There's no error checking or handling at all in those scripts. If you don't have that and something is failing mysteriously, the first thing you need to do is add it -- otherwise there is not much point in doing anything else.
Foreground process calls always exit with a status code, and while not all programs necessarily use this, the vast majority do. Unfortunately, what the values mean is often undocumented, but conventionally the approach is to consider many kinds of failure and only one kind of success, and indicate the latter with an exit status of 0.
The exit status of the last foreground process is available within POSIX shell scripts via the special variable
$?. For example:
ls /home > /dev/null
ls /nosuchthing > /dev/null
This should print:
ls: cannot access '/nosuchthing': No such file or directory
A few things to notice:
ls call, which succeeded because
/home is a real directory which is world readable, returned 0. The actual output was redirected to
/dev/null, so we don't see it.
The second call, which failed because
/nosuchthing does not exist for me here, failed. Why
ls returns 2 is another question; what is important for us is that it isn't 0, because
ls follows convention and only exits 0 when it succeeds.
The error output from
ls was not redirected to
/dev/null, because it is printed to a separate stream, "standard error". It could have been redirected to the same place as "standard output" (which is what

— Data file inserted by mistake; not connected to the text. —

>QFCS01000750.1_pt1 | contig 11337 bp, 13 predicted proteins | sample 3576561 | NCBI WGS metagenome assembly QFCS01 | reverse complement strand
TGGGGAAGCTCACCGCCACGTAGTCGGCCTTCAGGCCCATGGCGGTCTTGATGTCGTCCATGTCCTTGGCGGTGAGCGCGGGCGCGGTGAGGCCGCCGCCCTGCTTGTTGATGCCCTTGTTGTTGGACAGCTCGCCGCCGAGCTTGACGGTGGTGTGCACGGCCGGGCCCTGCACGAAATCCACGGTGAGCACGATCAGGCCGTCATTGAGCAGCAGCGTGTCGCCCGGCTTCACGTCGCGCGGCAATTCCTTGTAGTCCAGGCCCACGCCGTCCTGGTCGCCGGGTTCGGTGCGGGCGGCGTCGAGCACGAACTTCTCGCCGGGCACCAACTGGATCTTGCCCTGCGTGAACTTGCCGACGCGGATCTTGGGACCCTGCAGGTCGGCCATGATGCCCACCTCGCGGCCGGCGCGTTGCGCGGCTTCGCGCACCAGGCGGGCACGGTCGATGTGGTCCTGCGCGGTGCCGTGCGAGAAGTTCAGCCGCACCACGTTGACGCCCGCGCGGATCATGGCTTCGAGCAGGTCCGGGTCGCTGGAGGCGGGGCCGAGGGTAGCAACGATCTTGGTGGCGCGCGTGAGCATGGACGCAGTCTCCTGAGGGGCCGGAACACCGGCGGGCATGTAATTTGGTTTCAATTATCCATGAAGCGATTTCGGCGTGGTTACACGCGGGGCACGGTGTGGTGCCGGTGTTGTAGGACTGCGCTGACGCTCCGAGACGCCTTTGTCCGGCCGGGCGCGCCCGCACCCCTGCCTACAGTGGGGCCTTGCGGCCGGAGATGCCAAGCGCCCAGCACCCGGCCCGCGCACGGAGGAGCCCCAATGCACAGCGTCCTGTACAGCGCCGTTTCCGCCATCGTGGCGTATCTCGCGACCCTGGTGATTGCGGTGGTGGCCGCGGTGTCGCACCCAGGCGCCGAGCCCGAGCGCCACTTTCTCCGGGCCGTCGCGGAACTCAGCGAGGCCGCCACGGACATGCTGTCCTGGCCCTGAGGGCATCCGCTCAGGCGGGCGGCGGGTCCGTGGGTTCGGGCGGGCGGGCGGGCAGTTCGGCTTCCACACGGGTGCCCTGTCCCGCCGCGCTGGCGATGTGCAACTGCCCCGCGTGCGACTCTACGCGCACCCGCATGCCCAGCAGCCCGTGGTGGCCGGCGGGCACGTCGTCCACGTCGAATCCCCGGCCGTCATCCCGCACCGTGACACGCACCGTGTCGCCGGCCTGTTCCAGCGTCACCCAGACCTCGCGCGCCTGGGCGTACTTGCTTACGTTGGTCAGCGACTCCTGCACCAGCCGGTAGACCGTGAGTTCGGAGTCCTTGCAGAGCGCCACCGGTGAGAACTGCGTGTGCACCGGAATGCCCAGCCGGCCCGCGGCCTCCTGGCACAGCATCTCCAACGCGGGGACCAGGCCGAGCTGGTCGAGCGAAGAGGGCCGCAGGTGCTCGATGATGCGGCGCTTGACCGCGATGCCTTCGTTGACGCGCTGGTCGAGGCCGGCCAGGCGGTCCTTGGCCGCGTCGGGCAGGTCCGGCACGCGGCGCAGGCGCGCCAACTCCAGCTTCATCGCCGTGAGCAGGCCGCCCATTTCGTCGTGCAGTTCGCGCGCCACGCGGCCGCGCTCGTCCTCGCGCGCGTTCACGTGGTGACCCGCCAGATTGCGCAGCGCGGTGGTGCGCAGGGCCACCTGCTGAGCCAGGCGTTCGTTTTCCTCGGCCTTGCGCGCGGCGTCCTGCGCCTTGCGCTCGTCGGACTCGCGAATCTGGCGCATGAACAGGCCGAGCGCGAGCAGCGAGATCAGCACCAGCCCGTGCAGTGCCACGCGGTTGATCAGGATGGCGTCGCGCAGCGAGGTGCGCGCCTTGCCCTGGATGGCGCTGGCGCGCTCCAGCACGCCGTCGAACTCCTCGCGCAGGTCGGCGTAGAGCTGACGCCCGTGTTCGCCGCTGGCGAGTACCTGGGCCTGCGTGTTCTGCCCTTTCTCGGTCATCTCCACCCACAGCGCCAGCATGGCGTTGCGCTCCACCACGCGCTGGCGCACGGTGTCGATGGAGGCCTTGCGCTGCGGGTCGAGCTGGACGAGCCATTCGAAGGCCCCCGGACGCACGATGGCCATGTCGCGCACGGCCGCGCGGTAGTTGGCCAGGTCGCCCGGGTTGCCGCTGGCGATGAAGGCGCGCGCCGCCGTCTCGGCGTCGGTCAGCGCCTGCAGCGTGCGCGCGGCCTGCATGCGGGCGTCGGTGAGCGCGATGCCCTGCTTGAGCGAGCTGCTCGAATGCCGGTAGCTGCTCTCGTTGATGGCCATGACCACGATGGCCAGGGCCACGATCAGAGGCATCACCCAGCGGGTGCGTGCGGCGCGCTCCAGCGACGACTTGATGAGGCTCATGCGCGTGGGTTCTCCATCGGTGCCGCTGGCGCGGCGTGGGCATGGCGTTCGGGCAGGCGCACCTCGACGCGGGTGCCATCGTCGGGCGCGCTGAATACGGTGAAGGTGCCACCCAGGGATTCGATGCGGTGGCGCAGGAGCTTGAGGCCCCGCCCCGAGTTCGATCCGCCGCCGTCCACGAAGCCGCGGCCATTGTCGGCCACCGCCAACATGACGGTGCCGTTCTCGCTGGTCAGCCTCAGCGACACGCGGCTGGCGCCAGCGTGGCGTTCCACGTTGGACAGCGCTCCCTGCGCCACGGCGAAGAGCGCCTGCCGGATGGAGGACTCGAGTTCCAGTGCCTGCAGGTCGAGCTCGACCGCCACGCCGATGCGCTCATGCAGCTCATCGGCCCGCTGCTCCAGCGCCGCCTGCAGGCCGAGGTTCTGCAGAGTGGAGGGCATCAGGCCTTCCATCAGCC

ls /home printed to) by using
ls /nosuchthing > /dev/null 2>&1.
The last point is important, because by not combining the output and error streams, we can discard one (which is sometimes what you want to do in a shell script, if you don't care about what's output when a process succeeds), and redirect errors to a log!
ls /nosuchthing > /dev/null 2>> err.log
The script will now simply spit out:
And, if your current directory is writable, leave an
err.log behind it with the error message. Some fancier approaches to this are described here:
Log output of background or boot script
Again, what we are most concerned with is that exit code, because even if the program does not spit out messages on failure, we can:
if [ $? -ne 0 ]; then
echo "Whatever failed!" >> /home/pi/whatever/err.log
Notice that here, and in the last example, I'm using append (
>>) instead of truncate (
>) with redirection. That's also described in the other Q&A about logging. It is important.
If a program's exit status is undocumented, which it often is, you'll need to do a bit of experimentation on the command line (which is a POSIX shell, so
$? is available there too). Note that while not all programs make use of the exit status, they all have one. If they don't make use of it, they probably just return 0 for everything.
I don't have a camera connected and running anywhere right now to check that way WRT to
raspistill, but from a quick glance at
main() in the source code it should be apparent to anyone who understands C that
raspistill does implement a variable exit status, and in fact makes use of
sysexits.h, a header file which includes some standardized exit values, including 0 for success.
raspistill, and most (possibly, all) of the commands you use will exit 0 on success and something else on failure.
You need to:
- Check and respond to the exit status of foreground/blocking calls within the script appropriately, and
- Use a log.
Note that this may or may not isolate your problem, but until you rule out the possibilities it covers, there is no point in contemplating anything else.